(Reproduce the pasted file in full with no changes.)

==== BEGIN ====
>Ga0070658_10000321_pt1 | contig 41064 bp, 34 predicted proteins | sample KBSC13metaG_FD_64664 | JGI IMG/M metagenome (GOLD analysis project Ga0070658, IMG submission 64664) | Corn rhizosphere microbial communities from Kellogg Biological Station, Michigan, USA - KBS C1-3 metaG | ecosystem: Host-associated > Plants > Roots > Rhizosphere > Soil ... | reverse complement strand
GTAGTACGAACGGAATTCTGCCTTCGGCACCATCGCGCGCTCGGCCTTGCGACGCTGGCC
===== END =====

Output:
>Ga0070658_10000321_pt1 | contig 41064 bp, 34 predicted proteins | sample KBSC13metaG_FD_64664 | JGI IMG/M metagenome (GOLD analysis project Ga0070658, IMG submission 64664) | Corn rhizosphere microbial communities from Kellogg Biological Station, Michigan, USA - KBS C1-3 metaG | ecosystem: Host-associated > Plants > Roots > Rhizosphere > Soil ... | reverse complement strand
GTAGTACGAACGGAATTCTGCCTTCGGCACCATCGCGCGCTCGGCCTTGCGACGCTGGCC